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More On African Debt Forgiveness

Jason Kuznicki at Positive Liberty:

A deal is in the works to forgive some $40 billion that the world's poorest countries owe to the world's richest.

Or rather--let us be precise about it--the governments of the world's poorest countries owe the money, and not their people, who had virtually no say in contracting these debts. Let's recall that the governments in question are almost never democratic, rarely respect individual rights, and have manifestly not used this borrowed money to benefit their peoples.

Free Trading Into Commerce Submission

The cruelly ironic twist, though, is that by virtue of deep divisions of labor and decreased barriers to trade, which contribute to a large proportion of our wealth, we have brought more of our lives under the expanded interpretation of the Commerce Clause. Thus, while free trade and division of labor have brought us freedom, it has, by accident, taken away some of our liberty. Read more »

Devil\'s Advocate

Back in the early part of the year, I made the contrarian argument in favor of paying for erectile dysfuntion drugs via Medicare (assuming, of course, that Medicare has to exist and that it is good policy). Well, in related news, people of all political stripes are up in arms because Medicaid is paying for former sex offenders to get Viagra, et al., as well. Read more »

Orin Kerr Doesn\'t Get It Either

I disagree with the general premise that Memorial Day is a day for everyone to just quit debating... Read more »

Buyer\'s Remorse

I'm sure there will be some pain and regret around the first of each month, but right now I'm proud to be a part of the ownership society. Since I'm not allowed to own my own retirement or health care, I might as well own a house:

Read more »

\'Round the \'Sphere (MD Version)

My first web round-up as Dr. Trent McBride:

Arnold Kling is so money and he doesn't even know it.

Tyler Cowen explains how even the bureaucracy with the best of intentions is corrupted.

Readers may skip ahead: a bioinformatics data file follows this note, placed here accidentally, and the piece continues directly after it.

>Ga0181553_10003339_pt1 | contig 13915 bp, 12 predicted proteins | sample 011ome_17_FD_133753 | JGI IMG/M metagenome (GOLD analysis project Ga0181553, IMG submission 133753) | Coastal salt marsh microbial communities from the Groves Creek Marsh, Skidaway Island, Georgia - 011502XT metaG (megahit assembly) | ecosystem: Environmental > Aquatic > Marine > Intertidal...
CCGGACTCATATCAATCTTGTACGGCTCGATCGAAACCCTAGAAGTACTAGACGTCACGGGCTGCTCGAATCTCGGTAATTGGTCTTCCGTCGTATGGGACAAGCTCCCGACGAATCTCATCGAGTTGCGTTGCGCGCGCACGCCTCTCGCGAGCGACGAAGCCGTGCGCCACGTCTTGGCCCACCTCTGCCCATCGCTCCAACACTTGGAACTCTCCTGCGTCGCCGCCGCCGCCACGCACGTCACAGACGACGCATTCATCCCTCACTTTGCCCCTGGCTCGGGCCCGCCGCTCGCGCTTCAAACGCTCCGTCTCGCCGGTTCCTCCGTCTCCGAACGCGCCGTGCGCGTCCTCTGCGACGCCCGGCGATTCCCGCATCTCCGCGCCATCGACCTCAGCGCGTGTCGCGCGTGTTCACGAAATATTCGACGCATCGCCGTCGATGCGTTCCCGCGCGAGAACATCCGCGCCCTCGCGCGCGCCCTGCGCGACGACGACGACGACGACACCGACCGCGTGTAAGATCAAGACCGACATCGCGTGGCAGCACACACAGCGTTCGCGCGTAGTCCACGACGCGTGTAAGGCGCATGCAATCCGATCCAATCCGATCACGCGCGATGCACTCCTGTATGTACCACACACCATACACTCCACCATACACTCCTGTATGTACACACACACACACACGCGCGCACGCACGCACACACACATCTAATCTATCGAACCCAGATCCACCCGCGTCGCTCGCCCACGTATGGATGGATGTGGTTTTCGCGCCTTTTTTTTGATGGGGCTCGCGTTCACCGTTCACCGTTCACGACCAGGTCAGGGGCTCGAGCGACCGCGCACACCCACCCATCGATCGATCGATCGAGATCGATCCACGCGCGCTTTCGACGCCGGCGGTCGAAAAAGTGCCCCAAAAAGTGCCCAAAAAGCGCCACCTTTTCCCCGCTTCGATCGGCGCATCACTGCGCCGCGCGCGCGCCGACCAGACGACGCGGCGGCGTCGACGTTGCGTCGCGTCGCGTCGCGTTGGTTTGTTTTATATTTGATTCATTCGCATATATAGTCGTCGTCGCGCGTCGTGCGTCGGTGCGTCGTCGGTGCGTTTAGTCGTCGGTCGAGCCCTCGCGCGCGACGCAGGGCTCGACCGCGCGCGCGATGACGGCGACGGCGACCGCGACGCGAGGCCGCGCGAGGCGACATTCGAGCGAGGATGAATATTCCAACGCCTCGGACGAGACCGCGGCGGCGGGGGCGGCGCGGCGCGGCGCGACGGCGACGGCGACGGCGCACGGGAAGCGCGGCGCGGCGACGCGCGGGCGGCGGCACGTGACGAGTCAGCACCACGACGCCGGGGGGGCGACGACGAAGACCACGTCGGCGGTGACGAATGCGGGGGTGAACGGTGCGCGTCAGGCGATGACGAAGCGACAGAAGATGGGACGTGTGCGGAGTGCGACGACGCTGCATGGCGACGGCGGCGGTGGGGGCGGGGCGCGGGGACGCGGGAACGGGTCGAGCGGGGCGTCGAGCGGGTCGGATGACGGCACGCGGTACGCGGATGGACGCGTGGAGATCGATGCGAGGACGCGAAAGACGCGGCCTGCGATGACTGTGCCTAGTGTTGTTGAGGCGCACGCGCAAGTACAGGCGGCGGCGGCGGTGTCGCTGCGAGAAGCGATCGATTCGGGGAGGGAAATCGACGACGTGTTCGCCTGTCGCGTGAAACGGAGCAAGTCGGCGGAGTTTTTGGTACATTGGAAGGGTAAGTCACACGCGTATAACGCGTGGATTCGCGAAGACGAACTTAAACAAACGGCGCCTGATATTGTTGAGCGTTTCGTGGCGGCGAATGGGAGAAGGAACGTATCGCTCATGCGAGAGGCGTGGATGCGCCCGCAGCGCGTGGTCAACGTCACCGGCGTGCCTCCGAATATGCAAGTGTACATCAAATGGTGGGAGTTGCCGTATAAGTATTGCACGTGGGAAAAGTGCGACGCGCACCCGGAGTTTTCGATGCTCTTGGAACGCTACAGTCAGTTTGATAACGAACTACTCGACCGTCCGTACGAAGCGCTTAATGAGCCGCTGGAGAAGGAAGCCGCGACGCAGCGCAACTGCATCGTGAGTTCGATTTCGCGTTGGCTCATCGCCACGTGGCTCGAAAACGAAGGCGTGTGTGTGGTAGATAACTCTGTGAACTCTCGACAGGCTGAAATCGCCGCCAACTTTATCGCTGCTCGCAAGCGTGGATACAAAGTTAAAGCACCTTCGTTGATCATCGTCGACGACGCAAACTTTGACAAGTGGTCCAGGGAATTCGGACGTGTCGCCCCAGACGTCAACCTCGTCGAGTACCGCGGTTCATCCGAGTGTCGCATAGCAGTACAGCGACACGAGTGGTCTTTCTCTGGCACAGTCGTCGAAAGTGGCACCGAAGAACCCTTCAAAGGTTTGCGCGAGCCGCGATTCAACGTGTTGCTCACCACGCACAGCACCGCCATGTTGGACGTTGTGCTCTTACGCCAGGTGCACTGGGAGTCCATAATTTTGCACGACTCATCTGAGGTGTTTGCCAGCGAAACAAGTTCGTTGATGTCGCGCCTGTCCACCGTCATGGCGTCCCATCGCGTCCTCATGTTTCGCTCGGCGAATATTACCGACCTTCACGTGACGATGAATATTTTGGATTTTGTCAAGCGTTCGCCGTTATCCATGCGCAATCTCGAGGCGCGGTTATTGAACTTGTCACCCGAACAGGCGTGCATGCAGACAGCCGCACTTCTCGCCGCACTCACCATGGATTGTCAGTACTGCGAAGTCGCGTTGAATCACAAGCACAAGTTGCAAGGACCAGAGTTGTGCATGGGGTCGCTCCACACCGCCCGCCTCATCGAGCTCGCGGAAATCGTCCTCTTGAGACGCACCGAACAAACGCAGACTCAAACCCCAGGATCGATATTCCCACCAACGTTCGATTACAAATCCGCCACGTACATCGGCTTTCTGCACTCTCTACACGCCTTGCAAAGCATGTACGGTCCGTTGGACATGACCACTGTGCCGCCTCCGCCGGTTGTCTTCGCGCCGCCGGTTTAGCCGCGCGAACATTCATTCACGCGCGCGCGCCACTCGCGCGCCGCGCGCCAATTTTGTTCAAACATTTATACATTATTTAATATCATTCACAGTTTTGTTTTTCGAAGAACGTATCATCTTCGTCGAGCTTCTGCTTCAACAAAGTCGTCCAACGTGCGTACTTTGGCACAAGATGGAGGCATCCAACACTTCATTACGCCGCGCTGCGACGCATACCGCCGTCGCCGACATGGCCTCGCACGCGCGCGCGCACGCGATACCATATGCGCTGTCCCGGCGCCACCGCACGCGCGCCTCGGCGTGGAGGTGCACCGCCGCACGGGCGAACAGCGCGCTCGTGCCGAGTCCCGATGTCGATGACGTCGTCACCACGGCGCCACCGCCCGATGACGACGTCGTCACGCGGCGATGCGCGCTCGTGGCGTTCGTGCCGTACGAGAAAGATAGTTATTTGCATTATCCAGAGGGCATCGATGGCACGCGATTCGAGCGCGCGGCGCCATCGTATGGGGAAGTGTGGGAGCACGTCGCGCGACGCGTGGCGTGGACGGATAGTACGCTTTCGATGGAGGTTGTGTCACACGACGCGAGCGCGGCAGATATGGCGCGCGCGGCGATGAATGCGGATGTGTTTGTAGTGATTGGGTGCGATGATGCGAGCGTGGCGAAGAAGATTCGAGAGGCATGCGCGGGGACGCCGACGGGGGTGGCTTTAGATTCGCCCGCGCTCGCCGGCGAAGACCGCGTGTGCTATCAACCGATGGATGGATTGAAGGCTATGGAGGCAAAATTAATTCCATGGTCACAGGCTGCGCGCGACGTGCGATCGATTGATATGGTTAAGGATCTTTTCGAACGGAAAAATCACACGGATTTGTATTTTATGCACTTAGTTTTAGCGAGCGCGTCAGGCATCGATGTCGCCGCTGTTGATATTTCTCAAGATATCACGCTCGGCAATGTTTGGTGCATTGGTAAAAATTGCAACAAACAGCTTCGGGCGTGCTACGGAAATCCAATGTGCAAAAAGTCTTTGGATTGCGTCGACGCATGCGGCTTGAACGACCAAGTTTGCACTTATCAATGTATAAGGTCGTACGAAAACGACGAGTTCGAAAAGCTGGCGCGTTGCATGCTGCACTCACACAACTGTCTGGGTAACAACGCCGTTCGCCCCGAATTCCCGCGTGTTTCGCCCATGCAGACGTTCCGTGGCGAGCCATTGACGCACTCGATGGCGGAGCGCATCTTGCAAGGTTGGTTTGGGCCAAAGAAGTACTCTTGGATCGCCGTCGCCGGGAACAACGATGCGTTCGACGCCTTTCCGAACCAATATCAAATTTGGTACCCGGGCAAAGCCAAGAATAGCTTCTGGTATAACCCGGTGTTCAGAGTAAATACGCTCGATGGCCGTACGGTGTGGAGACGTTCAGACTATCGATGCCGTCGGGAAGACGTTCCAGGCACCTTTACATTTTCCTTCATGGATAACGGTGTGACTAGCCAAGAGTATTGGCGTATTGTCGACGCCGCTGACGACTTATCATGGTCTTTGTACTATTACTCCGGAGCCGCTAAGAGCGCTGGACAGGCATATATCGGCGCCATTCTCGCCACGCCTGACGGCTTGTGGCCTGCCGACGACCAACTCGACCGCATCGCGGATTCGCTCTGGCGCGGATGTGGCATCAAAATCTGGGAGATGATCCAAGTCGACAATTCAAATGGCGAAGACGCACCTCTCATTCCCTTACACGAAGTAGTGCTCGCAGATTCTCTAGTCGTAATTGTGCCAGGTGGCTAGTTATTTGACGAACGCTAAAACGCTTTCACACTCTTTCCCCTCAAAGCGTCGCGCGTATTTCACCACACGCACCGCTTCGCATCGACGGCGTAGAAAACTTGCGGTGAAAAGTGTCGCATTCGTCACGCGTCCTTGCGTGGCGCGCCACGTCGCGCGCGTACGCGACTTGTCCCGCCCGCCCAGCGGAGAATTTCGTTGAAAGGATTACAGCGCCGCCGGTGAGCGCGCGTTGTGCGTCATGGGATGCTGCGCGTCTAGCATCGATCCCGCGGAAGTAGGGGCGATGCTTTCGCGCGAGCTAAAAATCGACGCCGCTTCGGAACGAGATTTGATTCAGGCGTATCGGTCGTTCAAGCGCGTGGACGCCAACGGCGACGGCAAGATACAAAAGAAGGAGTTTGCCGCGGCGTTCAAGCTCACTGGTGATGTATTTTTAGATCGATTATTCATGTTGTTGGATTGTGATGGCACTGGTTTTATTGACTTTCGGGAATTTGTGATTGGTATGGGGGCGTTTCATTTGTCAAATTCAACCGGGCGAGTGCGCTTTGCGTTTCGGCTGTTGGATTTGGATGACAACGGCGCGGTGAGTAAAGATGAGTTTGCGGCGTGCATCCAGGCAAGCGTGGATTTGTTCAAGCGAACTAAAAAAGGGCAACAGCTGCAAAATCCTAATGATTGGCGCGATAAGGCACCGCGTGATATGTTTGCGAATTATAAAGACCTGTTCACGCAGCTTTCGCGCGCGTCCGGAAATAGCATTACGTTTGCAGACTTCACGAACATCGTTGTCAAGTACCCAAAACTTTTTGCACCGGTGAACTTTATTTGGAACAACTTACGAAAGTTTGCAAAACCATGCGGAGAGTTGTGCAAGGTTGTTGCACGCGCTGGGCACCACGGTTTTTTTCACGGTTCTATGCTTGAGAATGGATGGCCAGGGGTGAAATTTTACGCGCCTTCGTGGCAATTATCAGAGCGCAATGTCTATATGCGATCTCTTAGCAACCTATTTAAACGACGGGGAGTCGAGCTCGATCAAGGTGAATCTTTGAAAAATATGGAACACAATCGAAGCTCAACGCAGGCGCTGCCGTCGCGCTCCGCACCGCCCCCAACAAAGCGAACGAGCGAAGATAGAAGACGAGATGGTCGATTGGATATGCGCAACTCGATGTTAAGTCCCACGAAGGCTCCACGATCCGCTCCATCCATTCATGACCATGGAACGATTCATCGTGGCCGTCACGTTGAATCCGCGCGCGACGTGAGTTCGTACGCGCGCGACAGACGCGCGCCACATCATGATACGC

I'd have more but I'm going to the show.

Trade Deficits

Don Boudreaux has been beating the trade deficit drum since he started his blog. I think this is the best he's done yet: Read more »

Boudreaux On Decentralized Law

Don Boudreaux thinks the best laws are not made:

I agree that judges should not make law. I disagree that judges should defer meekly to legislatures. No one should ‘make’ law. As much as possible, law should be ‘made’ by a decentralized process of human interactions. From this decentralized process, law emerges organically. Judges should discover this law and apply it.

The Innovator

Via Out Of Control, the story of Burt Rutan and SpaceShipOne:

Rutan woke up one morning six years ago at his desert home in Mojave, Calif., with a heat-beating idea no one had considered before: Why not build a space plane with wings that hinge up at its highest altitude, creating a feathering effect so it floats gently back to Earth like a shuttlecock in a game of badminton? Rutan quickly sketched out his idea and started showing it around.

The Literal Is Figurative

I swear I was planning on dropping a short post on how the word "literally" has become to mean its exact opposite "figuratively." But that Radley Balko, he always scratches where I itch:

One of the ESPN announcers for the Pacers-Bulls game last night said that in the third quarter, "Jermaine O'Neal literally carried the Pacers on his back."

Medical Science Then And Now

Via Reason, The Washington Post has this story on the 50th anniversary of the first clinical trial in the United States: Read more »

When A Redundancy Is Not So Redundant

The Philadelphia Eagles' wide Receiver Terrell Owens, arguably the best in the NFL at his position, wants to renegotiate his contract with a whopping 6 years left on the deal. He's caught a lot of grief for appearing selfish and potentially rocking the boat on a Super Bowl team. (He's caught grief on other things as well, like questionable remarks about teammates, but we won't get into those here.) I just want to address the critique that Owens is not living up to his contract: Read more »

All Hail Judicial Activism


A federal judge in Utah on Thursday struck down a Food and Drug Administration ban on the herbal supplement ephedra, an adrenalinelike stimulant linked to dozens of deaths.

Correct Measures, Health Care Edtion

From Strange Fictions:

US expenditure is the highest and the two quality of life factors appear to be the lowest in comparison. On the face of it, Atrios and AB seem to produce a reasonable argument, but...

Criticize the FDA? <i>Moi</i>?

We at Catallarchy have been a little harsh on the FDA and over-regulation/prohibition of medicines and medical devices lately (here, here, and here), so what's a little more? Read more »